Alton Brown shows how bringing together a variety of interests can bring in a variety of audience. Bringing together Science, Super-Heroes, comedy and food entertains a vast audience of men, women and children. My question is why are there not more shows trying to use this as an example? Another question would be does this work because it is on a smaller network? What would happen if this were to be on ABC, CBS, FOX, or NBC?
I actually did not learn of the whole “men should not cook” stereotype until only a few years ago in college when one of my dorm mates was cooking a cake and another girl made fun of him. In my household, my dad was the one who always cooked when we would get home from school. This was because he worked a physical job all day and would need a lot of intake, so naturally, being a man, he couldn’t help but to make sure he would get a hefty portion and to make sure the food was to his satisfaction. My mom, on the other hand, couldn’t even cook mashed potatoes without messing it up. We’d often say she’d be cooking mashed potato soup because of how watery it would turn out. This would make her angry sometimes, but she would still refer to my dad whenever it came to making a meal.
Going back to my college dorm, I remember standing there confused when the girl was making fun of my dorm mate. I had made cakes a couple of times in my life – after all, it’s just food, so what the heck is wrong with a boy cooking it? She laughed at me too and told me that the kitchen is the women’s domain. I remember becoming even more confused – her statement seemed so backwards. I knew that women often cooked, but I never thought it was odd for a man to cook. Not only this, but she was a girl, and yet she was stereotyping her own gender while making fun of the other? I thought in this day and age we were over stereotyping.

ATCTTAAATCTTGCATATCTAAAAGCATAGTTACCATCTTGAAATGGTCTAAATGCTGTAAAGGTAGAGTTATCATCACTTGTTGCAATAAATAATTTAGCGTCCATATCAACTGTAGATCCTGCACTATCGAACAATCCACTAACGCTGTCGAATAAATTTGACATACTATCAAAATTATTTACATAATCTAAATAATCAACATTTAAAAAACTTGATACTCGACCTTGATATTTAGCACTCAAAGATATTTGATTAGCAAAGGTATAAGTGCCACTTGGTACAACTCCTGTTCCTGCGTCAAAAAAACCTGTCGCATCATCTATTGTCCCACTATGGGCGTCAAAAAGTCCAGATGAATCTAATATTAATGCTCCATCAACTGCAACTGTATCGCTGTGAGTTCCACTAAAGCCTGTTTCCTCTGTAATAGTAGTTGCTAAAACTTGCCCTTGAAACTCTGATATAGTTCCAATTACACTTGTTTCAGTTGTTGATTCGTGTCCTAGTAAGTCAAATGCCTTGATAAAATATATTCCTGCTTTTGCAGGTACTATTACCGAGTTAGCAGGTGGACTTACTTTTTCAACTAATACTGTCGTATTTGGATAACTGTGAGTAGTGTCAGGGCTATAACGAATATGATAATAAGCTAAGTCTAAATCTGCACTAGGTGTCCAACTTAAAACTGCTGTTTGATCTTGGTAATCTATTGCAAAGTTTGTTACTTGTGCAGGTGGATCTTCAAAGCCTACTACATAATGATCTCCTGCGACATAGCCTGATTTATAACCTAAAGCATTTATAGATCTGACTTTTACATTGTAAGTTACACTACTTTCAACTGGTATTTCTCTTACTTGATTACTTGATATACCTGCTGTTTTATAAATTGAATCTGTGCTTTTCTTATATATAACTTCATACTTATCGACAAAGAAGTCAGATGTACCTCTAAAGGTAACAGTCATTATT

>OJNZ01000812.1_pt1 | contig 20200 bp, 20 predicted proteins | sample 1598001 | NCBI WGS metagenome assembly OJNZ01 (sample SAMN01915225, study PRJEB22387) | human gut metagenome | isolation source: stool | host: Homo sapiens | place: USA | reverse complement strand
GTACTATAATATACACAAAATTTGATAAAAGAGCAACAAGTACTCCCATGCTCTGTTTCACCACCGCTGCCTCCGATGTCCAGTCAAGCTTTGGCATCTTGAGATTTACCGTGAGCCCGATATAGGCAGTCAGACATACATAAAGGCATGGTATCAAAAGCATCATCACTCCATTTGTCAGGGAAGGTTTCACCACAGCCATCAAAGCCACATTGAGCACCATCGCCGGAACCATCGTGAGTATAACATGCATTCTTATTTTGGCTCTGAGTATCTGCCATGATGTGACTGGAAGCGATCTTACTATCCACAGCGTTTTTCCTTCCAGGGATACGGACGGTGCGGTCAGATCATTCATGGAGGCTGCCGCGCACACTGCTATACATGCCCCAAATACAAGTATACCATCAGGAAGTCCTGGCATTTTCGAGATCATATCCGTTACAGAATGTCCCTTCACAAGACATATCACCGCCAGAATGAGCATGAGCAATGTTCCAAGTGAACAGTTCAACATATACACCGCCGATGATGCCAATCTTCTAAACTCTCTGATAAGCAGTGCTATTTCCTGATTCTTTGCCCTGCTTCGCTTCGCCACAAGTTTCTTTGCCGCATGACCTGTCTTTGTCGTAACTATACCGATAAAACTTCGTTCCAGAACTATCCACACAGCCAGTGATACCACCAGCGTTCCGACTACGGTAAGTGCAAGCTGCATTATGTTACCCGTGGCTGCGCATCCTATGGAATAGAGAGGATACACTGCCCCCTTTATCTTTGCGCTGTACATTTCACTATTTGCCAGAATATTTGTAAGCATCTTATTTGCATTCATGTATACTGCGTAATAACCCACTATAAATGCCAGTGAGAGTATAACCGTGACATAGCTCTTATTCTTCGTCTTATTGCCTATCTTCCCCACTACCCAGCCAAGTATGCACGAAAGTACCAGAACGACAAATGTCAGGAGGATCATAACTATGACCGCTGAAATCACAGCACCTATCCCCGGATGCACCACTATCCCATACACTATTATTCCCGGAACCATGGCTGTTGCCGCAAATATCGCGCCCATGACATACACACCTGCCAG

I’ve only seen Good Eats a couple of times when I was a teenager, so I never viewed it under the context of attempting to break the stereotype of a man cooking in the kitchen. Now that I think of it in that way, though, I find it highly admirable that Food Network would attempt to put on this show to break stereotypes. I’m not sure I agree with them framing Alton Brown’s kitchen adventures under the lens of science and manliness though – that just seems to be telling audiences that it is okay for a man to cook in the kitchen as long as he is taking an interest in the food’s scientific principles. Then again, perhaps this is because our society views men in the kitchen in this way, so this is the only way they can begin to break that stereotype without turning people off or inviting criticisms from people like the girl from my college dorm. Regardless, this is a great example of a television network attempting to bend societal norms and push society forward. Perhaps Food Network is able to pull this off because they usually feature half-hour show after half-hour show, all dealing with cooking something, and thus they can experiment more and try to make the formula more entertaining and even different (a man cooking).
I’ve been watching Alton Brown cook since I was a child. I never really viewed him as breaking the mold of men in the kitchen. To give him all the credit of bringing masculinity to the kitchen is a little inaccurate when you take a look at the (older) Food Network lineup. Shows like Iron Chef had all male Iron Chefs and even Bobby Flay had his various cooking shows. As mentioned by Casey Elizabeth above, we do see Bobby Flay get help by his two female colleagues but ultimately it is Bobby Flay that is pulling all the strings and that is only on 1 show out of the 9ish he’s had. Not to mention Ace of Cakes! Where we see lots of men baking marvelous cakes using “traditional” male roles (welding, wood work, ect.) Even the new Food Network line up is composed of mainly men.
Alton Brown is a different pioneer. He doesn’t fit into the mold of what people think of when they hear masculinity. Since he doesn’t fit into really any category so easily he is able to bring in a variety of people to his show. His wacky characters and fun visuals appeal to children and his informative side appeals to home cooks. These qualities have helped in making cooking seem more accessible to someone who might find it intimidating. That’s what I see Alton Brown doing for cooking. He gives you confidence to explore the culinary field by breaking it down to it’s most simple form.